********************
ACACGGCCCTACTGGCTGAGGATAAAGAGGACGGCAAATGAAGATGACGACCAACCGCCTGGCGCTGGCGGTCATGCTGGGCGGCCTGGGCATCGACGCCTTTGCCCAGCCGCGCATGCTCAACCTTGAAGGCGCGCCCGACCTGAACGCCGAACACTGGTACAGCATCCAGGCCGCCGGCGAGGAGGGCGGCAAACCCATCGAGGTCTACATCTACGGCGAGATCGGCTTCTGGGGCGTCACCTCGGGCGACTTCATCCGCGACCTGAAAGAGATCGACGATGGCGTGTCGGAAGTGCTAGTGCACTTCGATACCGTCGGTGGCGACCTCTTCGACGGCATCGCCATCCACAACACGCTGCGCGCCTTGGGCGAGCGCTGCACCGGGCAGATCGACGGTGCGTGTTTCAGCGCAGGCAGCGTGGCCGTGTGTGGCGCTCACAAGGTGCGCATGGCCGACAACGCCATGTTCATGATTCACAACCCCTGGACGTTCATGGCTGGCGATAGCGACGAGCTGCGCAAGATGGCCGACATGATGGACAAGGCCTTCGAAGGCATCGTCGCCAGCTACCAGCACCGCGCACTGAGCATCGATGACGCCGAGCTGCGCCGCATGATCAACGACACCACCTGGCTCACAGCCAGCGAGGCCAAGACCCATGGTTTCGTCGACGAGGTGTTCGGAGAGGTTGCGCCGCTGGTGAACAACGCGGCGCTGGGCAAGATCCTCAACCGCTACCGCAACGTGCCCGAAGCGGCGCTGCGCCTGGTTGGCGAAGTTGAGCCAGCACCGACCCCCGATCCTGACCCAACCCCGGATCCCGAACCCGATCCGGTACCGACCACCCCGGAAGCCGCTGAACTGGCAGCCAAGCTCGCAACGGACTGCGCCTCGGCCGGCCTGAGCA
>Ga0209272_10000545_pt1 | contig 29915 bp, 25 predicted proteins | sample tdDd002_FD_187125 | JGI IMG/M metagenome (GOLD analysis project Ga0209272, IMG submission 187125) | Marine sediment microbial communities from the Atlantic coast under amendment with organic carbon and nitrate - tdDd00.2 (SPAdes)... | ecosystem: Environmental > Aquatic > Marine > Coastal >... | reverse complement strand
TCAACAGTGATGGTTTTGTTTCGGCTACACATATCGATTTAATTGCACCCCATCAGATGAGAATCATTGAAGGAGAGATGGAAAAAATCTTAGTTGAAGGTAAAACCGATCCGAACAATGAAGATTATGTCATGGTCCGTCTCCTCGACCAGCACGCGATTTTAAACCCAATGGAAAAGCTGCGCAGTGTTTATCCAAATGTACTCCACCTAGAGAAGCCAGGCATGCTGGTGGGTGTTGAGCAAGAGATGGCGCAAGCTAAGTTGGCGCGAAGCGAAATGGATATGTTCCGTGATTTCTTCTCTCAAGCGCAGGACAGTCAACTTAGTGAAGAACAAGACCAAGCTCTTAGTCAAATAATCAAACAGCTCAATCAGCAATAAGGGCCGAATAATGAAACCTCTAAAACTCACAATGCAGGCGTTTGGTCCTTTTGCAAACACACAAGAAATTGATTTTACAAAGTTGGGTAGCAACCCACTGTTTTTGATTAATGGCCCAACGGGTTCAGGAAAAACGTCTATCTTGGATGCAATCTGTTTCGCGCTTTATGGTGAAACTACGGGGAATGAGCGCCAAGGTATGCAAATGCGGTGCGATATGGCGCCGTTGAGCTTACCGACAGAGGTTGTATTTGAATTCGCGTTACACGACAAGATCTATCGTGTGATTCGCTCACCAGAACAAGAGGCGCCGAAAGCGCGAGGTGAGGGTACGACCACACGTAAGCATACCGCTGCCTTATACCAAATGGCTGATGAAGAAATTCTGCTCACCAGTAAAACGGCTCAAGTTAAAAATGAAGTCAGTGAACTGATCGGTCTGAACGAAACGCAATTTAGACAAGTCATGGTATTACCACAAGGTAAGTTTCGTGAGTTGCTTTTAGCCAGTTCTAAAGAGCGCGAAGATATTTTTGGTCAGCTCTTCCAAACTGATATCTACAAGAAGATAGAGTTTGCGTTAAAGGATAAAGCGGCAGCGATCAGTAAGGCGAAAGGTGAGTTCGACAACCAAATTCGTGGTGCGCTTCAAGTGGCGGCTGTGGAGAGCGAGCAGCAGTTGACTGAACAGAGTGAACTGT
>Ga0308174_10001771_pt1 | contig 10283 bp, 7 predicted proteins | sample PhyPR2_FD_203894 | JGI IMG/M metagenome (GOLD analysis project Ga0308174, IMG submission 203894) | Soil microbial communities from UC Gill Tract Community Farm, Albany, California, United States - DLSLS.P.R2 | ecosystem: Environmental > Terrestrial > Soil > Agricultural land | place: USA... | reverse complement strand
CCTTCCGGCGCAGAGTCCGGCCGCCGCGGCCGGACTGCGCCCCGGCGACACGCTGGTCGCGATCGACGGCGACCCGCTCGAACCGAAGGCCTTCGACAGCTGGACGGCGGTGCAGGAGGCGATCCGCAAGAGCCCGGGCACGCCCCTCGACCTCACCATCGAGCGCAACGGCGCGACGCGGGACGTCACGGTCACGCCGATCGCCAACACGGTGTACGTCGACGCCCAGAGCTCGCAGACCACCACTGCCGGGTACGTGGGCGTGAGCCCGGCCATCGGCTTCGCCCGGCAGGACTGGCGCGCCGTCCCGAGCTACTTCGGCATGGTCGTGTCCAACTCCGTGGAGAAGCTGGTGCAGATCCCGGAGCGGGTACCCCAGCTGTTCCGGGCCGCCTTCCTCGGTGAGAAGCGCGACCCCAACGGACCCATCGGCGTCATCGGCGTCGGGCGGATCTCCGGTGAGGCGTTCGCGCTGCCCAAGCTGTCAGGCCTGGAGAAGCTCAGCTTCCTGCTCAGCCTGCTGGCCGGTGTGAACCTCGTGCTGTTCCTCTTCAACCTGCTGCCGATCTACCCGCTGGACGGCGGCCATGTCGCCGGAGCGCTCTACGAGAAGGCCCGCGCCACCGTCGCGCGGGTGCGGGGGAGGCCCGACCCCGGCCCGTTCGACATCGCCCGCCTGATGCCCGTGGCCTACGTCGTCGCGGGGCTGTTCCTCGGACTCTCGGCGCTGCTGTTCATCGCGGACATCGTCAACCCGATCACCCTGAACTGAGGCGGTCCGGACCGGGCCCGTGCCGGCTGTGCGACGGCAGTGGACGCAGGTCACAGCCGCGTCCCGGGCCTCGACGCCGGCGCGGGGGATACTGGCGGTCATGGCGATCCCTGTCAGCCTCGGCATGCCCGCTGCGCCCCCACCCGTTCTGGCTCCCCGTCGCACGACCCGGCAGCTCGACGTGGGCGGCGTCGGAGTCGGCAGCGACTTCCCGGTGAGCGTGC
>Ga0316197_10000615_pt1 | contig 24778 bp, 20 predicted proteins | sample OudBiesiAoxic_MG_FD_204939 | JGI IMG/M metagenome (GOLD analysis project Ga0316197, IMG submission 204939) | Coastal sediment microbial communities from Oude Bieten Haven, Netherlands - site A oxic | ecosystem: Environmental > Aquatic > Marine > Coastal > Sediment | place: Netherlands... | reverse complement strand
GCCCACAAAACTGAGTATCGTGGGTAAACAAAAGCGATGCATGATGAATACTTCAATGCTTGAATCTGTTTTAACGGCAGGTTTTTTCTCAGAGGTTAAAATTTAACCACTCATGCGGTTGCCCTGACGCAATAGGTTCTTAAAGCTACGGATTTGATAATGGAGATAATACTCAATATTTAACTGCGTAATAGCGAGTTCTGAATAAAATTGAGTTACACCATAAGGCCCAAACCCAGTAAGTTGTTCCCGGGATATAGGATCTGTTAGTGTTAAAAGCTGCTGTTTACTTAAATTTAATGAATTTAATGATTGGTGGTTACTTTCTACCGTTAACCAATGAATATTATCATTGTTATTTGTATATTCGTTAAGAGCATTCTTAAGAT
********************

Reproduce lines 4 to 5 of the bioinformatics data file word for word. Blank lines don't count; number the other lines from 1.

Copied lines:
>Ga0308174_10001771_pt1 | contig 10283 bp, 7 predicted proteins | sample PhyPR2_FD_203894 | JGI IMG/M metagenome (GOLD analysis project Ga0308174, IMG submission 203894) | Soil microbial communities from UC Gill Tract Community Farm, Albany, California, United States - DLSLS.P.R2 | ecosystem: Environmental > Terrestrial > Soil > Agricultural land | place: USA... | reverse complement strand
CCTTCCGGCGCAGAGTCCGGCCGCCGCGGCCGGACTGCGCCCCGGCGACACGCTGGTCGCGATCGACGGCGACCCGCTCGAACCGAAGGCCTTCGACAGCTGGACGGCGGTGCAGGAGGCGATCCGCAAGAGCCCGGGCACGCCCCTCGACCTCACCATCGAGCGCAACGGCGCGACGCGGGACGTCACGGTCACGCCGATCGCCAACACGGTGTACGTCGACGCCCAGAGCTCGCAGACCACCACTGCCGGGTACGTGGGCGTGAGCCCGGCCATCGGCTTCGCCCGGCAGGACTGGCGCGCCGTCCCGAGCTACTTCGGCATGGTCGTGTCCAACTCCGTGGAGAAGCTGGTGCAGATCCCGGAGCGGGTACCCCAGCTGTTCCGGGCCGCCTTCCTCGGTGAGAAGCGCGACCCCAACGGACCCATCGGCGTCATCGGCGTCGGGCGGATCTCCGGTGAGGCGTTCGCGCTGCCCAAGCTGTCAGGCCTGGAGAAGCTCAGCTTCCTGCTCAGCCTGCTGGCCGGTGTGAACCTCGTGCTGTTCCTCTTCAACCTGCTGCCGATCTACCCGCTGGACGGCGGCCATGTCGCCGGAGCGCTCTACGAGAAGGCCCGCGCCACCGTCGCGCGGGTGCGGGGGAGGCCCGACCCCGGCCCGTTCGACATCGCCCGCCTGATGCCCGTGGCCTACGTCGTCGCGGGGCTGTTCCTCGGACTCTCGGCGCTGCTGTTCATCGCGGACATCGTCAACCCGATCACCCTGAACTGAGGCGGTCCGGACCGGGCCCGTGCCGGCTGTGCGACGGCAGTGGACGCAGGTCACAGCCGCGTCCCGGGCCTCGACGCCGGCGCGGGGGATACTGGCGGTCATGGCGATCCCTGTCAGCCTCGGCATGCCCGCTGCGCCCCCACCCGTTCTGGCTCCCCGTCGCACGACCCGGCAGCTCGACGTGGGCGGCGTCGGAGTCGGCAGCGACTTCCCGGTGAGCGTGC